It wasn’t that long ago that Amazon.com’s Jeff Bezos noted that the Kindle was best suited for book-reading, filling a niche distinct from that of the Apple iPad or other tablet computers. There are several factors as to why Amazon would want to get in on the tablet market, not the least of which is to take on Apple, which is already selling books and music through iTunes.
Now the world’s largest book retailer is in the tablet arena, and what better way to take on Apple than to enter the market with an Android tablet. Amazon’s tablet, which will likely arrive later this year, will reportedly ship in 7 and 10-inch versions, and it will run on Nvidia’s upcoming quad-core processor.
Amazon will also likely leverage its lead in the e-books market over iTunes, while still hedging its bets–there is an Amazon app for the iPad, after all. By bringing out an Android device, Amazon may head off competition from Google–the developer of Android–which now has its own movie store and music player. In other words, there’s a lot at stake, as the business model for media moves from products that Amazon sells and ships to products that consumers receive via download.
But at the other end of the spectrum is how tablets are being used for business. iPad CTO already predicted that businesses will hate an Amazon tablet. But isn’t this too harsh of an observation–ignored, possibly, but hated?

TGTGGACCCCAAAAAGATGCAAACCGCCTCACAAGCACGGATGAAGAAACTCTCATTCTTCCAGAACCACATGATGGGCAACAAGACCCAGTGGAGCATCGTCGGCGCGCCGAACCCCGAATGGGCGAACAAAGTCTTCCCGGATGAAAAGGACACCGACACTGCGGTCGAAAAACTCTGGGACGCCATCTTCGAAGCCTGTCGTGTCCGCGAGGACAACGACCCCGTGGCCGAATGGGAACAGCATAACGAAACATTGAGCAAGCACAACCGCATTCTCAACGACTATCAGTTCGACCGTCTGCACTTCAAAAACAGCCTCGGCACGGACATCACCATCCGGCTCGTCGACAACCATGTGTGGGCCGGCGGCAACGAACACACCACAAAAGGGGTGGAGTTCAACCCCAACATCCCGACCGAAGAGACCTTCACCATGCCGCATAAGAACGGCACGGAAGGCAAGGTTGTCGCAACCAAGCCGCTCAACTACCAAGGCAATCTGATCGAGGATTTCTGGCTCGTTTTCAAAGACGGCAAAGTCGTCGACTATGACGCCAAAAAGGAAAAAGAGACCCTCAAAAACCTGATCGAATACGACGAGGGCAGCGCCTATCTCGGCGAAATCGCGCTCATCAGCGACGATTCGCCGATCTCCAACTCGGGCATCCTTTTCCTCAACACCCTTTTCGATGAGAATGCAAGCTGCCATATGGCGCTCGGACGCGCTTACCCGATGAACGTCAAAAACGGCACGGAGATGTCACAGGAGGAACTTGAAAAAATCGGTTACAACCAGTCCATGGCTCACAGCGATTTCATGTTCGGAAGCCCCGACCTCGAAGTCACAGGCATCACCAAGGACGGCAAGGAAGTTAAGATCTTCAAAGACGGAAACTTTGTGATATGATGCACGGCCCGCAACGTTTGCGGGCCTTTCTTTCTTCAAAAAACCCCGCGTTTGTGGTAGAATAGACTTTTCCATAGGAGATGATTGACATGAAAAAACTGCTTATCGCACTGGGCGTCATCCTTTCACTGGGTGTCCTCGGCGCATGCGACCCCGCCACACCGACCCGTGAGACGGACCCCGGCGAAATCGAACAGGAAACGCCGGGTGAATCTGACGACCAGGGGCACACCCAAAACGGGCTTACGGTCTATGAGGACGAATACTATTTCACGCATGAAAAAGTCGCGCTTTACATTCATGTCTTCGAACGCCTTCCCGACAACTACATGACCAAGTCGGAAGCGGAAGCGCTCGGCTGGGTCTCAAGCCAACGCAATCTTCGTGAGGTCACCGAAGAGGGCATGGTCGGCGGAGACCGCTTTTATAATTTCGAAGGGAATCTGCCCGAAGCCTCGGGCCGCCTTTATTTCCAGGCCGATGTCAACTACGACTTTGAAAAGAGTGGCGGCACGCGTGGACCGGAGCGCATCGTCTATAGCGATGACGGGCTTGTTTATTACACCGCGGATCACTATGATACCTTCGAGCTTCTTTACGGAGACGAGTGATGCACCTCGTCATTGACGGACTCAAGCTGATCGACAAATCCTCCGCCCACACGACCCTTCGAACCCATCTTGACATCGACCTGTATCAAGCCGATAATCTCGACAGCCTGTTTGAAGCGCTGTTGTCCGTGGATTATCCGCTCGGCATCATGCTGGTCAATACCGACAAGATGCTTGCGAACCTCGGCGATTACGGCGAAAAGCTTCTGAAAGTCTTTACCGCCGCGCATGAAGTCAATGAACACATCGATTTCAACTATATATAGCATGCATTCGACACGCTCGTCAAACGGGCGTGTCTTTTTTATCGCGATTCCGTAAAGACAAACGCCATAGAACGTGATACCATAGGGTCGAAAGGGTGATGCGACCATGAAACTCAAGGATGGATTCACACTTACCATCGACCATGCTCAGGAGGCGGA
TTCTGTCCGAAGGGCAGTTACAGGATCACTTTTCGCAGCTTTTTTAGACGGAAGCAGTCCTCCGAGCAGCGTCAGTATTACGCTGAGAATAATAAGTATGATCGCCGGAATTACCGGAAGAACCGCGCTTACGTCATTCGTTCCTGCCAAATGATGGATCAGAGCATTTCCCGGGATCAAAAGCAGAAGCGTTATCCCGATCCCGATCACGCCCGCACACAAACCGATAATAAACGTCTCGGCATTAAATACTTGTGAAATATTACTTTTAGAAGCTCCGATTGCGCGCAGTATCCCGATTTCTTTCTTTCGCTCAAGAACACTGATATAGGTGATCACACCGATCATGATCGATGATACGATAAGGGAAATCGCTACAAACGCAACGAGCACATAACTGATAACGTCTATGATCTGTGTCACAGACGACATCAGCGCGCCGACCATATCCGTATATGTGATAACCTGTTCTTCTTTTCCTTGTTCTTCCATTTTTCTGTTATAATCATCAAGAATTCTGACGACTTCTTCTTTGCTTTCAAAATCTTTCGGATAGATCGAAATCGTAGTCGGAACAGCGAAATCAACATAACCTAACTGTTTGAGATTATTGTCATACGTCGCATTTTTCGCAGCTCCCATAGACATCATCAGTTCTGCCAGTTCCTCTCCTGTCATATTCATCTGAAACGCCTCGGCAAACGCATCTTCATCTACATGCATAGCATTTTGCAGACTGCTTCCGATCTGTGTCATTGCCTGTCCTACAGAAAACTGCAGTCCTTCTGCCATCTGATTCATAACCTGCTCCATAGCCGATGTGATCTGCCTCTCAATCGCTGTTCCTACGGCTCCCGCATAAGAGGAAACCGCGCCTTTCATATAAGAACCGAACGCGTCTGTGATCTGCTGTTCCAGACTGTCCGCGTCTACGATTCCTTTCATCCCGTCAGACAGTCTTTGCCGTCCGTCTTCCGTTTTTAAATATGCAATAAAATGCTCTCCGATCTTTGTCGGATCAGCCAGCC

Tablets remain good content-consumption devices, great for reading a book, watching a movie, or listening to music. But many analysts note that tablets are not as good for content creation as a laptop. The Kindle, which can display PDFs from a PC, already has been a good consumption device for business users. An Amazon tablet could be the next step.
As Forbes noted this week, last year Amazon acquired Toucho, a touchscreen technology startup to add touchscreen functionality to the Kindle. This could be easily leveraged into an Amazon tablet. A touchscreen remains crucial for a tablet, and Amazon isn’t wasting time getting touchy-feely.
But Amazon also has its cloud drive service and app. To date, this again is mostly for content consumption, but Amazon and Google could easily streamline these services to enable easy access to Google Docs and other cloud-based applications through an Amazon tablet.
The Kindle also has been a good platform for small and midsize businesses (SMBs) and entrepreneurs to publish e-books–and with the addition of the cloud, an Amazon tablet could enable workers to publish reports and share documents. The Kindle has limited business applications, whereas a tablet would remain a consumption device yet cross over to the business user. It isn’t hard to see Amazon wanting to get into the tablet space, because the future is going to be about a lot more than reading books on a screen.
Peter Suciu writes about technology trends for small business, but has an appreciation for the Victorian Age when the telegraph was the information superhighway. After living in New York City for 18 years, he now resides in more rural Michigan.